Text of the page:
There are some books that resemble a literary smorgasbord more than any particular dish. Hoping to satisfy every taste, they run the risk of satisfying none. Most readers are as finicky as Morris about what they read, and are all too easily put off by a book that does not immediately fit into a recognizable slot. Like little boys who gag at love scenes in a war movie, they dislike a confusion of ends. They may be wrong, but Lilli Palmer, the movie star turned writer, has in "Night Music" written a book that promises and delivers too much.
In Kaspar Schulte, a professor of Slavic languages at a Munich institute, Palmer has created a man for all tastes, who offers us romance, espionage, a psychological study, mystery and adventure, all in an exotic locale.
Unfortunately, it is difficult to know exactly what makes Kaspar tick, though we are, willy-nilly, privy to a great deal of his thinking.
Within the year or so of his life covered by the books, Kaspar discovers his Uncle Stilts' great secret (mystery), learns how Stilts escaped from Russia (adventure), falls deeply in love for the first time and with a woman quite the opposite of the other women he has known (romance), finds himself at last (psychology), acts as a go-between for Croatian nationalists (espionage) and discovers this new Kaspar in beautiful and remote Bled, Yugoslavia (exotic locale). A busy time for a man who until his late forties lived a quiet, dutiful and--except for a little infidelity on the side--most respectable life.
The dramatic change in this hitherto unremarkable Schulte is precipitated by the sudden death of his wife Martha from heart failure, a death which his two grown sons angrily attribute to her grief over Kaspar's infidelity with Heidi. Heidi doesn't exactly enthrall him either: she is remarkably like Martha, but Kaspar marries her in a few months anyway. But when he hears that Uncle Stilts' dying words were, in effect, to get the hell out, he abandons both Heidi, who is pregnant by now, and his job in Munich.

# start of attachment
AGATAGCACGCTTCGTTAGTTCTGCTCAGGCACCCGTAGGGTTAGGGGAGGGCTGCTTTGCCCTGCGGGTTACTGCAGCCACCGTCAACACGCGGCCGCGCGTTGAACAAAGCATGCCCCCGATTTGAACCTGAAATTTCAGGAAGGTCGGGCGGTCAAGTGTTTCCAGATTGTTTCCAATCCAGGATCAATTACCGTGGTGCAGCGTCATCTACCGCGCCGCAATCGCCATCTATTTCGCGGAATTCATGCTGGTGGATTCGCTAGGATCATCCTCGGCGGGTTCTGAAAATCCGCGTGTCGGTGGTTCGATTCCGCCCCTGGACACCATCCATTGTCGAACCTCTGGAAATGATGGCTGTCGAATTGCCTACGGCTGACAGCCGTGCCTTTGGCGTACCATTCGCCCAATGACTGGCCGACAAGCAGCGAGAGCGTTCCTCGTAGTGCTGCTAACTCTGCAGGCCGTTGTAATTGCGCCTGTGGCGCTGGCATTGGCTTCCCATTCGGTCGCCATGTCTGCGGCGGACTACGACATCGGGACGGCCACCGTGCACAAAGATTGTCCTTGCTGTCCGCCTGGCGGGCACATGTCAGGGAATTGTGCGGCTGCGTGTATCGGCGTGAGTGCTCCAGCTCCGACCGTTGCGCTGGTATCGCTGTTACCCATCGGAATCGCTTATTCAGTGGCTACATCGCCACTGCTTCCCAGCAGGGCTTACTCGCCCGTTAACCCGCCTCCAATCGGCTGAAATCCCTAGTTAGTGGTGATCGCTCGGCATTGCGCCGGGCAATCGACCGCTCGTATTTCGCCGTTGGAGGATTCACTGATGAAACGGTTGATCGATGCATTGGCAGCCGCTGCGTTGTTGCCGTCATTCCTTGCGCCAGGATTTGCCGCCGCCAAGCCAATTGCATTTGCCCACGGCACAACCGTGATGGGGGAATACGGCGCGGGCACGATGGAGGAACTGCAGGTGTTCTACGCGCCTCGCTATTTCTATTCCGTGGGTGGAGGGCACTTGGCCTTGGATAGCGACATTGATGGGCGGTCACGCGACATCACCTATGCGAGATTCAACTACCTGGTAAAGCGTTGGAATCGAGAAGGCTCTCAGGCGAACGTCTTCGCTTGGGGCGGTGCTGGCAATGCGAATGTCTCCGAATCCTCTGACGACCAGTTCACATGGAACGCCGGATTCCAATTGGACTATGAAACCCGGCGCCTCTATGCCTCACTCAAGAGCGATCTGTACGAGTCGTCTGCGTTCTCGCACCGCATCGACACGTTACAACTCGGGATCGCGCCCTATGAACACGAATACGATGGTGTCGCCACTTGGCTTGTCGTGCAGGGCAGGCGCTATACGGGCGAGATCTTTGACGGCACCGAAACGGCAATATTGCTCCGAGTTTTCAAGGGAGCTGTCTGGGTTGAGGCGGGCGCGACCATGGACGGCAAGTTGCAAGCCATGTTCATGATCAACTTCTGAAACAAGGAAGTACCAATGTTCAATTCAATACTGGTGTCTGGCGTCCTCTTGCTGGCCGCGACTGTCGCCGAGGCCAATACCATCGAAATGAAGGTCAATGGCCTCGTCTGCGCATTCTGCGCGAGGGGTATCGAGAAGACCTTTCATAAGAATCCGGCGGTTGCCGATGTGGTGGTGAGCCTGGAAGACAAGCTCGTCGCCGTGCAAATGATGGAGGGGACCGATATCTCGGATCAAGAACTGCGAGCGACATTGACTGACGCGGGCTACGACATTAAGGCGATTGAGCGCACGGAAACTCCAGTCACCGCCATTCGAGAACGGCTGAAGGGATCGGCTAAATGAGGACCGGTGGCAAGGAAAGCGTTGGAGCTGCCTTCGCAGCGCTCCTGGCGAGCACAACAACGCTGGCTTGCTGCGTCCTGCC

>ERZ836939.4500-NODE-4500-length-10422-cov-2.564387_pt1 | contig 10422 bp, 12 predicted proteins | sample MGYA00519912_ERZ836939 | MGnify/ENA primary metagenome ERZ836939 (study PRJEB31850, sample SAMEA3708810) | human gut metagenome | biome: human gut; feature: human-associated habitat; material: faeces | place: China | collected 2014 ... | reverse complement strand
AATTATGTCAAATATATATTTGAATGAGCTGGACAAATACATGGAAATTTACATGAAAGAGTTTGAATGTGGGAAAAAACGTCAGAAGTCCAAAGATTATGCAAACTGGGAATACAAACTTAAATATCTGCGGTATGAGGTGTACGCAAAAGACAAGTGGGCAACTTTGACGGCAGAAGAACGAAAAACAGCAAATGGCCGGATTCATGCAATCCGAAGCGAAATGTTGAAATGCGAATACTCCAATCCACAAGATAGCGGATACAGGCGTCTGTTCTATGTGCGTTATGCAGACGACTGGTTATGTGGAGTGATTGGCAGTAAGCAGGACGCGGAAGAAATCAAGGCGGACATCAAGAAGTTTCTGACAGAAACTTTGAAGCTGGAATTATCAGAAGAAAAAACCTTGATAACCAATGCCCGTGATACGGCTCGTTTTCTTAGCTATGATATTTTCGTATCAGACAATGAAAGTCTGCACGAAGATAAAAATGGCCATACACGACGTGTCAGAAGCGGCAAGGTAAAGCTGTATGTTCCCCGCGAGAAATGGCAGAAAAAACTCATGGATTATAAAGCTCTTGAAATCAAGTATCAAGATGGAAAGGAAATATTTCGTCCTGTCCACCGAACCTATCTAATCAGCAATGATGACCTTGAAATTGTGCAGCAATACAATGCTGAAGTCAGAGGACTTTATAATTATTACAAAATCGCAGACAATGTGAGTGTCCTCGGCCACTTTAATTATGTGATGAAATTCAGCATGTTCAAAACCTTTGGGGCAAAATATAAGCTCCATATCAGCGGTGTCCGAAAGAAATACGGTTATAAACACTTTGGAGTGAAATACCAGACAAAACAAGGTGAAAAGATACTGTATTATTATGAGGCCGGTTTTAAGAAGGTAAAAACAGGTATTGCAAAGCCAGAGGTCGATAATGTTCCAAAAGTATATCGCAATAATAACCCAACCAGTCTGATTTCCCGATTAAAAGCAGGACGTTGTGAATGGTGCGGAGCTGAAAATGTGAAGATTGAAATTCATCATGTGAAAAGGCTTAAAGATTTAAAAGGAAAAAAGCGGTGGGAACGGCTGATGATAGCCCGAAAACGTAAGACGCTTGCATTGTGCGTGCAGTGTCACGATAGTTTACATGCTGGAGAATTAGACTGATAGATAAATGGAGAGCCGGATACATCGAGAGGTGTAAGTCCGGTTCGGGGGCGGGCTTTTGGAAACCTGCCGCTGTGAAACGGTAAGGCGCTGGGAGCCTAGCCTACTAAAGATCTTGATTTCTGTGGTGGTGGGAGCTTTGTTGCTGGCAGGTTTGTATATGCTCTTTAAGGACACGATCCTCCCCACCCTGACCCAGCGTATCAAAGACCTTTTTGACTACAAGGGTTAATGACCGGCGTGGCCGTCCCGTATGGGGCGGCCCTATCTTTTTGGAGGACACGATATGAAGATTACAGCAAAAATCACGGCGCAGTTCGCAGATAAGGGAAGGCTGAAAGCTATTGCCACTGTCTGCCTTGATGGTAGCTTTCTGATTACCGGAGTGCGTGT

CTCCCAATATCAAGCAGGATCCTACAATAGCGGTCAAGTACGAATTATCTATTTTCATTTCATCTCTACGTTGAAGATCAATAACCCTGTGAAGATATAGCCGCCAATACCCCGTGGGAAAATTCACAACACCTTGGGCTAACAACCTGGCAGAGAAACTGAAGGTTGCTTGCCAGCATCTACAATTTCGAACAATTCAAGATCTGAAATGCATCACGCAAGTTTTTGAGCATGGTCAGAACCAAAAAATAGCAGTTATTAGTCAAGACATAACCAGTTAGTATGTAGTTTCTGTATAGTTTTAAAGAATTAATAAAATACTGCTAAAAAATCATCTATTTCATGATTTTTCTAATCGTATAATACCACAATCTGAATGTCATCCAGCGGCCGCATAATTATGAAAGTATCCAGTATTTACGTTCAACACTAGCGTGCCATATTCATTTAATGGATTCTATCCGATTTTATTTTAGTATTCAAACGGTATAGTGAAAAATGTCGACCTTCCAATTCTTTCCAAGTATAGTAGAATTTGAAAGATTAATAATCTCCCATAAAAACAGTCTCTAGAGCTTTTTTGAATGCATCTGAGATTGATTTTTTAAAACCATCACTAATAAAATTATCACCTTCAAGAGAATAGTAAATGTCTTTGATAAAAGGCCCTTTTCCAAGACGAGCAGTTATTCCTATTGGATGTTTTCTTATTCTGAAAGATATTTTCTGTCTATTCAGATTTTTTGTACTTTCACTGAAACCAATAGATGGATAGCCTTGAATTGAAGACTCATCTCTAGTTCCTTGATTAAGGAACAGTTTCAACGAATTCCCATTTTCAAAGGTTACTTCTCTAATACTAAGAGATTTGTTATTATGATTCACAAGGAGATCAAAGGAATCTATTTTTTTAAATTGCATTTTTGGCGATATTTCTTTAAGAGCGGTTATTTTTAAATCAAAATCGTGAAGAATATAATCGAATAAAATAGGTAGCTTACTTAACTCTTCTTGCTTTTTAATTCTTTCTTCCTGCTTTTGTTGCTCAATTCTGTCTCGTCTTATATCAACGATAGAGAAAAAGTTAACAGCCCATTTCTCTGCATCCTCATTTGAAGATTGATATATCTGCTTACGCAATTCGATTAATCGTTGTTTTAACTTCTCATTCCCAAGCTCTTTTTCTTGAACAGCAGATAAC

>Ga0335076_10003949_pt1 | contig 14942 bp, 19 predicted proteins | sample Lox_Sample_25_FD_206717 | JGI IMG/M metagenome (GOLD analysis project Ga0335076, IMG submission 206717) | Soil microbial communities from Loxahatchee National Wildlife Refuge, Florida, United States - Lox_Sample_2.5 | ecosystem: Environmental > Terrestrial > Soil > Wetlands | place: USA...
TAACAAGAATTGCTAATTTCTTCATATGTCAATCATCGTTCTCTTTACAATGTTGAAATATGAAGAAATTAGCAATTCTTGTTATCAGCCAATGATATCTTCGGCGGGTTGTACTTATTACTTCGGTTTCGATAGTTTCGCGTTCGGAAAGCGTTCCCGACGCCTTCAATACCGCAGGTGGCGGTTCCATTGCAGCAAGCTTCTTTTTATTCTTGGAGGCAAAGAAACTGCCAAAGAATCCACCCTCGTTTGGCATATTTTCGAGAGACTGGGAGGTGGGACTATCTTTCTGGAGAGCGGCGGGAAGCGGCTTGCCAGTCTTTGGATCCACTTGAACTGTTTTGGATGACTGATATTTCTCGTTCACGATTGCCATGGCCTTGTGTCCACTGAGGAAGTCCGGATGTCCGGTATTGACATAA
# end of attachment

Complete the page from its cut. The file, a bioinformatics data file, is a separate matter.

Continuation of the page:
Uncle Stilts, the influential advice giver, was an aged dwarf, a man of mystery who in nightly episodes has cheered the bereaved Kaspar with the story of his life and adventures as a chess player in a traveling circus. Small enough to fit into a box, Uncle Stilts has masqueraded as a marvelous machine that played chess, by moving the pieces with a mechanical hand. A brilliant player, Stilts was able to defeat Europe's best. He played the last czar of Russia, though the infamous statesman Stolypin had discovered his secret.
Exhausted by his protracted storytelling, Stilts dies, but not before telling Kaspar that "it didn't take me long to figure out that you too were sitting in a box and I began to wonder whether you ever would get out." Kaspar appreciates the comparison, and acts accordingly.
Kaspar has also been teaching German to some Croatian nationalists working in Munich. Snug in his box, he is not at all inclined to become involved in their terrorist activities, but he is gradually drawn into their plans. In Bled he becomes the night porter at a resort hotel and falls in love with the doomed Mariana, a leading nationalist. As night porter he hears the "night music," the special calls the Croatian underground use for signals. And as this is also a story about spies, Kaspar assumes the old porter's clandestine duties.
At the end, bemused and befuddled by such abundance, we yearn for simpler fare. Kaspar may have broken out of his box, but we have too hard a time keeping track of him. Lilli Palmer is a competent writer, with a pleasing sense of place--her evocations of present-day Munich and rural Yugoslavia are convincingly done--but her characters are too close to stereotypes and her plotting too energetic. A more modest repast would have been more satisfying.